A+ Shares Concerns About Critical Race Theory Ban with ALBOE

Below is a letter shared with each member of the Alabama State Board of Education regarding a board resolution that would ban Critical Race Theory in Alabama’s schools.


August 10, 2021


Dear Governor Ivey and Members of the State Board of Education:

We are writing to share our concerns about the proposed resolution and change to the Alabama Administrative Code regarding Critical Race Theory. While we know that each board member, just like A+ Education Partnership, seeks to foster a safe, student-centered learning environment for all of Alabama’s students, this resolution has many consequences for teachers, our classrooms, and most importantly, our students. 

First, Critical Race Theory is not taught in Alabama’s K-12 schools, nor is it included in the nationally-recognized Social Studies Course of Study approved by this board. Passing a resolution and an emergency rule on this issue sends the wrong message in the midst of an actual emergency. As you know all too well, the pandemic has wreaked havoc on student learning, especially for our already disadvantaged students. What were systemic challenges within our public schools prior to the pandemic are now a crisis that must be addressed together. Our focus as a state should be on ensuring that our students have what they need to recover from multiple years of disrupted instruction and our teachers have all the necessary tools at their disposal.

Second, this resolution would stifle important classroom learning as teachers and school leaders either attempt to navigate the vague definitions in the resolution or avoid hard topics altogether to avoid consequences. Educators must navigate hard topics daily, such as the Holocaust, which can make students uncomfortable as they learn an accurate accounting of our history. These lessons are integral in creating engaged, educated American citizens who can think freely and engage with a wide array of thoughts and ideas. Additionally, this public conversation coupled with the stifling of classroom discussion can have negative impacts on students who belong to marginalized communities or have different life experiences than their peers.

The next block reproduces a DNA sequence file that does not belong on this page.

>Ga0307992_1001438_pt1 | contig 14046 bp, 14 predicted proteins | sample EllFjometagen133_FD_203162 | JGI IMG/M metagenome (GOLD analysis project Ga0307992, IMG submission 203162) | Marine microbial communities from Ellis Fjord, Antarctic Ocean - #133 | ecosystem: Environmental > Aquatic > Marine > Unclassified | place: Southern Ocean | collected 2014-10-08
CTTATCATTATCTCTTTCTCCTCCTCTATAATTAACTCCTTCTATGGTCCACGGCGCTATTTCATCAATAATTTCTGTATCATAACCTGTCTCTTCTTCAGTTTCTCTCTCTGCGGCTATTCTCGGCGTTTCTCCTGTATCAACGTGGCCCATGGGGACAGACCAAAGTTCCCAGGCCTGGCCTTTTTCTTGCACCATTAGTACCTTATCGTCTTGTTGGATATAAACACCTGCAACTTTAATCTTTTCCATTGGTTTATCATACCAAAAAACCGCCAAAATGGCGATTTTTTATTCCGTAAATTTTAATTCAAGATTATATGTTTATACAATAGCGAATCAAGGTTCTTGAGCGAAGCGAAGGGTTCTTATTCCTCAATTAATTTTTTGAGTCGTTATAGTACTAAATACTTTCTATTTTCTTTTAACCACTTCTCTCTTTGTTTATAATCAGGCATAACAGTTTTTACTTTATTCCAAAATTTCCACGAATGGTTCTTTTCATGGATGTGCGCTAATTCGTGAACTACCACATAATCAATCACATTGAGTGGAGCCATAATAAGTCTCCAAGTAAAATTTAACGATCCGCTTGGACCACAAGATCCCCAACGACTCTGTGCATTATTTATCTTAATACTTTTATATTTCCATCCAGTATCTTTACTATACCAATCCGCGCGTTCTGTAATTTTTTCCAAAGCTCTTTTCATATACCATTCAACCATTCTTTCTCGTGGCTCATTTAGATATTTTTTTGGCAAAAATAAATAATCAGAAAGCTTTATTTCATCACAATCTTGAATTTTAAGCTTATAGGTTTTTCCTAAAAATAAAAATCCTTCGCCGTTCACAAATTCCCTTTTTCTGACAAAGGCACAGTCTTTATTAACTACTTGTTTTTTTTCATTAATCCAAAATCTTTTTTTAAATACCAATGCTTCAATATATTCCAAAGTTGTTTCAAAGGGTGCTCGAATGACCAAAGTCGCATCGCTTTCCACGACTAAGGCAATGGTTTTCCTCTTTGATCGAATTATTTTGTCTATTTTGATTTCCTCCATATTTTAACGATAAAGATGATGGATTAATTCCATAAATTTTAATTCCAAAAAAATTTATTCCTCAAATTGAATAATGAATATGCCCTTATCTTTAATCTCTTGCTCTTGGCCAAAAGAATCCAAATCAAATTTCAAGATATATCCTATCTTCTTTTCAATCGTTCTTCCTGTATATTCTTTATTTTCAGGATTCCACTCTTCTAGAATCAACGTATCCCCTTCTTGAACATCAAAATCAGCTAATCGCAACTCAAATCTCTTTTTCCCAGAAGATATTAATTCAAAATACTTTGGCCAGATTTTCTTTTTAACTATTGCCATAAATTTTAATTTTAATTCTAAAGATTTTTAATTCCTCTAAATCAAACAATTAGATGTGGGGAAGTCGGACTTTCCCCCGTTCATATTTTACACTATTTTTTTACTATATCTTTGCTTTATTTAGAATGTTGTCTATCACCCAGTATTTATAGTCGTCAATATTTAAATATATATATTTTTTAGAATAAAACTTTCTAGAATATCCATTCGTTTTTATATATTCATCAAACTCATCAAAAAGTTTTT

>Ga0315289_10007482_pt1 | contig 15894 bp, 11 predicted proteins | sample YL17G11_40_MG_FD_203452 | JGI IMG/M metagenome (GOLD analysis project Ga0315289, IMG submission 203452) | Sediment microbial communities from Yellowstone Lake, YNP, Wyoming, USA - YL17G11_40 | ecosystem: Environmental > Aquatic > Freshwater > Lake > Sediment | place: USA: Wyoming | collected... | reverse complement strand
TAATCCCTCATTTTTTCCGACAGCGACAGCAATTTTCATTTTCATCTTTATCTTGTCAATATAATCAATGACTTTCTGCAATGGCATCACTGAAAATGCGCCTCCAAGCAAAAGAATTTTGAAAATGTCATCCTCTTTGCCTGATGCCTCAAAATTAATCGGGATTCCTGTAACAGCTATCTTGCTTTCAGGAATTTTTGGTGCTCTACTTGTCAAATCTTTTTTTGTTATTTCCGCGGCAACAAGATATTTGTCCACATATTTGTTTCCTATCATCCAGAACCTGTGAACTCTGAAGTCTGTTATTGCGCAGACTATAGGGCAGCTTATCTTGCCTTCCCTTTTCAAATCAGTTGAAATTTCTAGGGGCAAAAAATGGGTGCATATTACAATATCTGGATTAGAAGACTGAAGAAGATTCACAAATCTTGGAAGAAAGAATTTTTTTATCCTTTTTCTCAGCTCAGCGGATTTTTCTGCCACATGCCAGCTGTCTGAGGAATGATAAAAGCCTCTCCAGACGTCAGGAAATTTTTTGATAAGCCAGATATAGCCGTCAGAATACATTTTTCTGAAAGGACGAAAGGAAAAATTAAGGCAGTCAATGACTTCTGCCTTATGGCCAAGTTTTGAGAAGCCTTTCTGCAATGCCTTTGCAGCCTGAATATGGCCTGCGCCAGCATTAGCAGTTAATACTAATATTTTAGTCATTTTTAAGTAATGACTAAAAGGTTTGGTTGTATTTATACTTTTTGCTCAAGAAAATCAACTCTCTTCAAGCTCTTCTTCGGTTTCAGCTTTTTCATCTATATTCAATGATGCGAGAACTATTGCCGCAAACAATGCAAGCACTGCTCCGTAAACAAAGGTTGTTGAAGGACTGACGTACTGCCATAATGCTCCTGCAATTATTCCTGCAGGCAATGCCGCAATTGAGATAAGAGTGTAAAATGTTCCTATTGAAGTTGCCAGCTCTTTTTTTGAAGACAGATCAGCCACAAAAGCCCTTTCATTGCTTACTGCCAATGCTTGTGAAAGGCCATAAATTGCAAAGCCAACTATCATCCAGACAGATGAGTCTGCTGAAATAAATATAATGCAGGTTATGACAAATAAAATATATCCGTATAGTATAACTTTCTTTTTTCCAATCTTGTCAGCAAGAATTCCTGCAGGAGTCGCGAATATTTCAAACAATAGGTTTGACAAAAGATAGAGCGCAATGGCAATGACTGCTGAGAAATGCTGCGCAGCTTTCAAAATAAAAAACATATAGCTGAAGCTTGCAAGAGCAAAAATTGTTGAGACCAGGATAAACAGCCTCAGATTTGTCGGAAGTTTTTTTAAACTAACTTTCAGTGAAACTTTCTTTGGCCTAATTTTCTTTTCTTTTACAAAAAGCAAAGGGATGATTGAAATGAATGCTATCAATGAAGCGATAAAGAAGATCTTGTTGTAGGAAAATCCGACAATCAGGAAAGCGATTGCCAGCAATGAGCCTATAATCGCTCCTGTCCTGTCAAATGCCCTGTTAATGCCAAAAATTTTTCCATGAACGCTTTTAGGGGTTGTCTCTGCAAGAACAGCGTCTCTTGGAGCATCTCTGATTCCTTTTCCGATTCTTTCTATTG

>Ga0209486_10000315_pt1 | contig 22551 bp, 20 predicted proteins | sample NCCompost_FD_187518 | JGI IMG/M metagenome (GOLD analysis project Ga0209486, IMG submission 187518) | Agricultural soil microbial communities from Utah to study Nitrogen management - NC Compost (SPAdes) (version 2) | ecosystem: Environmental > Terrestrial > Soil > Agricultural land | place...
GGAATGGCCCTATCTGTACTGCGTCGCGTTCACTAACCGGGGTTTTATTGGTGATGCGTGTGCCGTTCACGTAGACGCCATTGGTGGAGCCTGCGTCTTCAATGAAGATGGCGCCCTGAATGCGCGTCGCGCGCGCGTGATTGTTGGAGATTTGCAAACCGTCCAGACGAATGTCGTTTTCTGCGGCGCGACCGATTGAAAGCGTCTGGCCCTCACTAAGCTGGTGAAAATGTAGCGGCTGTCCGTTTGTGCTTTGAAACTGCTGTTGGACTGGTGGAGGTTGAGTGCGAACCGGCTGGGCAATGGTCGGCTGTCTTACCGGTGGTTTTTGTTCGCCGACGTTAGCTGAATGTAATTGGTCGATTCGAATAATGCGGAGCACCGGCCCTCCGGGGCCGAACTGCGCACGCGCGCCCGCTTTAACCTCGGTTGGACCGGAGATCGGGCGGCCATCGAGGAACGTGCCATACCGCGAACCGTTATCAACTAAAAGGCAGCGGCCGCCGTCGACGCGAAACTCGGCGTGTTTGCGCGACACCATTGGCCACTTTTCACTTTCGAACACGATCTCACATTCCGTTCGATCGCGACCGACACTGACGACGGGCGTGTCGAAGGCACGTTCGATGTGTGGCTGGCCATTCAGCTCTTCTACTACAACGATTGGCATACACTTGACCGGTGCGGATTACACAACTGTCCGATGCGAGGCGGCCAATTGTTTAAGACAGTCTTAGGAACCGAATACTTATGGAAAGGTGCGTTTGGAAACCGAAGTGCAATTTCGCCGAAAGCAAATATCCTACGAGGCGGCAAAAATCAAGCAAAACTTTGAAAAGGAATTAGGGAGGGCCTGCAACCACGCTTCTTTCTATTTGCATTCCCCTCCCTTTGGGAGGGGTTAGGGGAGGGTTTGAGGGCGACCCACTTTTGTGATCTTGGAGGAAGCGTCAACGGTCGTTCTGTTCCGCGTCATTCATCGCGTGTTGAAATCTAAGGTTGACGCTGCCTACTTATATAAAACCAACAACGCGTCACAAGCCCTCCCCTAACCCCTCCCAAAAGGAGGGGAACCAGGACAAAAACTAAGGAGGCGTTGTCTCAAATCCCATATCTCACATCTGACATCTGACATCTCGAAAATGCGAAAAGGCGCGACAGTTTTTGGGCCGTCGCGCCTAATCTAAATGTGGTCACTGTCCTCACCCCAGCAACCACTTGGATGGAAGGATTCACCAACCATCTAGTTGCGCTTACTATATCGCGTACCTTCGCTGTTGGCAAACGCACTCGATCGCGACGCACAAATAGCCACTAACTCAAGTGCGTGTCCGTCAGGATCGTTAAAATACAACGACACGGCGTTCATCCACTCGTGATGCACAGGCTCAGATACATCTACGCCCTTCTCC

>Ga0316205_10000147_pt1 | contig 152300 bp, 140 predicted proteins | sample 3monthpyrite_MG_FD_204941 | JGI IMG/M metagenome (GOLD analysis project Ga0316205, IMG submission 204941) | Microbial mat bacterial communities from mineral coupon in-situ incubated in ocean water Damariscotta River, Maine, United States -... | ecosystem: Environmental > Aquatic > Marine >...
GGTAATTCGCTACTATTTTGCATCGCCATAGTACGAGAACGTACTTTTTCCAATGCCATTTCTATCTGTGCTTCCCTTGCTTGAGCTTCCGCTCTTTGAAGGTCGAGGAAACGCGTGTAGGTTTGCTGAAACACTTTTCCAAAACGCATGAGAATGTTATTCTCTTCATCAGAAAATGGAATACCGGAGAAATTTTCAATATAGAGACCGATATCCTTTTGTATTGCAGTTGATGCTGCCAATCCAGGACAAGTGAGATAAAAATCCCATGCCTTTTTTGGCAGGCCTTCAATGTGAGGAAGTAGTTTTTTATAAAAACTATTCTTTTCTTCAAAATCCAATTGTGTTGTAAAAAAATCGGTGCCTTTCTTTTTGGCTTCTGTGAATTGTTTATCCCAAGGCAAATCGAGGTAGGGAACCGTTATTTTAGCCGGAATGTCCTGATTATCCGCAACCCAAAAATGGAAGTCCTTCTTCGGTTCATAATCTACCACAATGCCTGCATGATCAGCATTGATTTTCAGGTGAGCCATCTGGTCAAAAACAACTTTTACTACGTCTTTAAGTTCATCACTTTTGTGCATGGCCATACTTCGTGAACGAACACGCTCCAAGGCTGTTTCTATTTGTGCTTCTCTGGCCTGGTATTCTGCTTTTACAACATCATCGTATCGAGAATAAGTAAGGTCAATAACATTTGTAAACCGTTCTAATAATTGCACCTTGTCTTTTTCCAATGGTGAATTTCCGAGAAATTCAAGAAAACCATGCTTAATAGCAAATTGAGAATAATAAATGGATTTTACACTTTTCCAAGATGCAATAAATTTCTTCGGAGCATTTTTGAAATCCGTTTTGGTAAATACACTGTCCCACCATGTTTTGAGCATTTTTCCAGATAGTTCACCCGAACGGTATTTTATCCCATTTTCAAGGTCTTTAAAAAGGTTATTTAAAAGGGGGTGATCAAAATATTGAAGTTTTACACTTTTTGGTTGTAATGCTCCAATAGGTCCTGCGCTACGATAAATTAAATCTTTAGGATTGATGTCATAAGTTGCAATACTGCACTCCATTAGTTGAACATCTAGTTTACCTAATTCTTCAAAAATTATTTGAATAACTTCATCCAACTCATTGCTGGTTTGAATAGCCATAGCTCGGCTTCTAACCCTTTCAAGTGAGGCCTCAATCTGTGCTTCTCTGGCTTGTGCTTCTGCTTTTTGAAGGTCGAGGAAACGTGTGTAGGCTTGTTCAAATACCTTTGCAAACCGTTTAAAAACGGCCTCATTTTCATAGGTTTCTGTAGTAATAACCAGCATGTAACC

Finally, our schools should be a place where students come together to learn from, with, and about each other. Banning any idea, whether symbolically or explicitly, restricts our students from having conversations in their classrooms about current events in our communities, our country, and our world, as well as learning from our past successes and mistakes. Debating opposing ideas can sharpen our own and also help us find understanding between those that disagree. We should prepare and trust Alabama students to maturely, rigorously, and accurately discuss history and be able to learn lessons that will brighten the state’s future.

Thank you for your consideration and your ongoing commitment to Alabama’s students. 




Mark E. Dixon